- The Washington Times - Thursday, October 7, 2004

Old Blue is back on the major marquee.

Confirming months of speculation, the USGA formally announced yesterday the U.S. Open would return to Congressional Country Club in 2011.

“The prestige a U.S. Open brings to our state is almost incalculable. And the economic impact, though difficult to exactly assess seven years in advance, is projected to inject hundreds of millions of dollars into the community,” Maryland Gov. Robert L. Ehrlich said at a press conference at the famed club. “It’s another great day in the history of the state of Maryland.”

Aside from the USGA’s flagship event, which also was contested on the Blue Course in 1964 and 1997, the organization announced it had awarded the 2009 U.S. Amateur Championship to the club, marking the first time since 1932 (Baltimore CC) the nation’s premier amateur golf tournament will be played in the Baltimore-Washington area.

“The relationship between Congressional and the USGA reaches back 55 years to the 1949 U.S. Junior Amateur,” USGA deputy executive director Mike Butz said. “We’ve had nothing but great events and great experiences with this club and its members, and we look forward to furthering that history of excellence and friendship in the coming years.”

Perhaps the most intriguing bit of information revealed yesterday involves the proposed changes to the course’s traditional championship routing plan for both events. The par-3 that served as the finishing hole in the 1997 U.S. Open is scheduled to be redesigned in 2006. Architect Rees Jones has been contracted to renovate the hole so the tee and green complexes are roughly flipped, resulting in an approximately 220-yard hole that will be played from the clubhouse back across the pond to what at the 1997 Open was the 18th tee.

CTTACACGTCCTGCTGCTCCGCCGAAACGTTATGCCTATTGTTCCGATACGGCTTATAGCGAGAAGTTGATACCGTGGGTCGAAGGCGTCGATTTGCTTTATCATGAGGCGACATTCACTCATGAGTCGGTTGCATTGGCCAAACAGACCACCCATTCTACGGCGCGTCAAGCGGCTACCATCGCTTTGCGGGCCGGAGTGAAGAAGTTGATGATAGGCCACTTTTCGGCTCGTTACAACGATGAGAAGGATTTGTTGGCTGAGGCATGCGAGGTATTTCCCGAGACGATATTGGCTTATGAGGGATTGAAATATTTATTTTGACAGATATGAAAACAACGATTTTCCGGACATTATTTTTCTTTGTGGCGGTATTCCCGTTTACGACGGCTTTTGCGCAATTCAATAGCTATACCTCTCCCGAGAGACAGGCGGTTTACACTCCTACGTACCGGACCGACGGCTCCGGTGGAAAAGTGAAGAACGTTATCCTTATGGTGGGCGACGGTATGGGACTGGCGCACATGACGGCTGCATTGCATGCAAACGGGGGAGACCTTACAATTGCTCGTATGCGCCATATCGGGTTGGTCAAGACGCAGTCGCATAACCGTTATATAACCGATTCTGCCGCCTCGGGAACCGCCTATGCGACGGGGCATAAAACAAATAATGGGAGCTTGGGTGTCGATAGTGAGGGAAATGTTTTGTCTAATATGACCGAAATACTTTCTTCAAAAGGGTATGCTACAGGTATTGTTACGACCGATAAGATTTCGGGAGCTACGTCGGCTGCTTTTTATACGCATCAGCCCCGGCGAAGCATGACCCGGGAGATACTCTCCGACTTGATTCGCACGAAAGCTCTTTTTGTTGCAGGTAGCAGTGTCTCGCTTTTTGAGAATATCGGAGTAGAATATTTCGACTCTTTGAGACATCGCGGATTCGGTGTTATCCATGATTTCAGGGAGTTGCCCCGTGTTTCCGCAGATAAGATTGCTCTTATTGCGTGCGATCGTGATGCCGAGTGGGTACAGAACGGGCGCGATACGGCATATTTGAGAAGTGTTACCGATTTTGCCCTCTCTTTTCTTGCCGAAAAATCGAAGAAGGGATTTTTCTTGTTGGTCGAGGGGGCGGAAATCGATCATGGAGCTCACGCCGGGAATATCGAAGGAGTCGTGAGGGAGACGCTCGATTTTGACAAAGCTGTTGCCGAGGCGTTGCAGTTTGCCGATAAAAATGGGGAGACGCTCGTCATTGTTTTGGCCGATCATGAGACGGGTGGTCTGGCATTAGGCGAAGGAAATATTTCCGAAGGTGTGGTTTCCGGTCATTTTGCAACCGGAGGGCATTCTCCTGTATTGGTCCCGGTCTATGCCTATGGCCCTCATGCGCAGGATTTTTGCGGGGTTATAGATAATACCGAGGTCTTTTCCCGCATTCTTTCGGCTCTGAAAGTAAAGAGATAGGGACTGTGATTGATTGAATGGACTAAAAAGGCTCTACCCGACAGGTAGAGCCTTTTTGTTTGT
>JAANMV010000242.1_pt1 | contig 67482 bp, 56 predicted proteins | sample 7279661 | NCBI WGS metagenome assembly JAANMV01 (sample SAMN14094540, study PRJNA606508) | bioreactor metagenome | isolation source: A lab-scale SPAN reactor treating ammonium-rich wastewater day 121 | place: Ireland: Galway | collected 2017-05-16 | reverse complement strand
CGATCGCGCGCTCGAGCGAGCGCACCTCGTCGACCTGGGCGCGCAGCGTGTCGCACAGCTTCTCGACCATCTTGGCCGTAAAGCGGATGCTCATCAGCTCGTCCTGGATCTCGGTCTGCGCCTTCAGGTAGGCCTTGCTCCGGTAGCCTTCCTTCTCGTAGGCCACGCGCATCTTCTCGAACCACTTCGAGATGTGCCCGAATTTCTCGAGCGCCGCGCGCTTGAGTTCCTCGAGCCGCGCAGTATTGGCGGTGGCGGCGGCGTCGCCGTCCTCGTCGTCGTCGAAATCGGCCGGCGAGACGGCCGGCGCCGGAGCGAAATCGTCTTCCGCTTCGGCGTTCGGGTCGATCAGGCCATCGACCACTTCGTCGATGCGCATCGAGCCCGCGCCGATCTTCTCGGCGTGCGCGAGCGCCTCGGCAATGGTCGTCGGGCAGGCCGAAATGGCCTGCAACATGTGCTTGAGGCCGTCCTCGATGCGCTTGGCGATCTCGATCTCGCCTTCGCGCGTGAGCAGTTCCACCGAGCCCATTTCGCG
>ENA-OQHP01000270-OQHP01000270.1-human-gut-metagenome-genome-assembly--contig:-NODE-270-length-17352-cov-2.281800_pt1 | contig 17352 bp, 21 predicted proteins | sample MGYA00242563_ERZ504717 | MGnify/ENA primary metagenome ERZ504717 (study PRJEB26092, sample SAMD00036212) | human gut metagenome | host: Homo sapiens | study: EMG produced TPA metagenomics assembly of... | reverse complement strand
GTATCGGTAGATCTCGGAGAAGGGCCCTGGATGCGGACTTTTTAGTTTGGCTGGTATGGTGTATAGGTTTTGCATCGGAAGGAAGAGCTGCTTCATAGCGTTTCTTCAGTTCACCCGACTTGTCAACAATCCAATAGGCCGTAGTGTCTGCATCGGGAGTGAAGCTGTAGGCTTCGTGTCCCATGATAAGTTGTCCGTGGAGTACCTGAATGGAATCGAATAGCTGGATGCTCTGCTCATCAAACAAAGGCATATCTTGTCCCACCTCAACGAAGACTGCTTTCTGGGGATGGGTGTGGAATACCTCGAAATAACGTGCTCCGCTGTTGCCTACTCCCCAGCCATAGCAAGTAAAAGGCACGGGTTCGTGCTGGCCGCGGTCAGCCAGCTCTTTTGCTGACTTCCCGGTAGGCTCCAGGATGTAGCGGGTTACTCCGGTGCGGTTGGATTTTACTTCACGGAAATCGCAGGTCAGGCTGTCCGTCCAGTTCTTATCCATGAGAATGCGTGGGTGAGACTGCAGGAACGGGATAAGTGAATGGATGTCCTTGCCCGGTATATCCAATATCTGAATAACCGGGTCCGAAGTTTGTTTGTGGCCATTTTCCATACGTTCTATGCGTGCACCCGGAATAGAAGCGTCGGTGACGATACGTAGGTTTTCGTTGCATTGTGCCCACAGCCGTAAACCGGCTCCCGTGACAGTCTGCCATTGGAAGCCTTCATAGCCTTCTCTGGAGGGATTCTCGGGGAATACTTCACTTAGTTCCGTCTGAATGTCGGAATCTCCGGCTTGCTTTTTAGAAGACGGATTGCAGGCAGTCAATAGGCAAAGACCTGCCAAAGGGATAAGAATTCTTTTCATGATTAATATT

That hole will then become the 10th hole, alleviating logistical strains and allowing the championships to conclude on the dramatic par-4 gem (formerly No.17) that defined the 1997 Open. This 490-yard, downhill devil to a narrow peninsula green proved the demise of both Tom Lehman and Colin Montgomerie in 1997. The former hooked his ball into the pond, and the latter missed a 6-footer for par, both forfeiting the crown to steady South African Ernie Els.

“Both sides were in agreement that switching the par-3 and going back to finishing on that fantastic par-4 would enhance the event,” USGA director of communication Marty Parkes said. “Shuttling guys around the par-3 was a little awkward [at the 1995 U.S. Senior Open], and the only negative I heard at the 1997 Open was that some people weren’t crazy about the idea of finishing a major championship on a par-3. The new design should address both concerns.”

The 2006 timeline, however, means renovations will not be complete when the Booz Allen Classic makes its one-year stop at Congressional next year. In nearly every other respect, however, next year’s PGA Tour stop should provide an appetite-whetting treat for the world’s best players. And the 2009 U.S. Amateur should provide a perfect dress rehearsal for the golf course.

Aside from the 1997 Open won by Els, three other major events have been conducted at Congressional — the 1964 U.S. Open (Ken Venturi), the 1976 PGA Championship (Dave Stockton) and the 1995 U.S. Senior Open (Tom Weiskopf).

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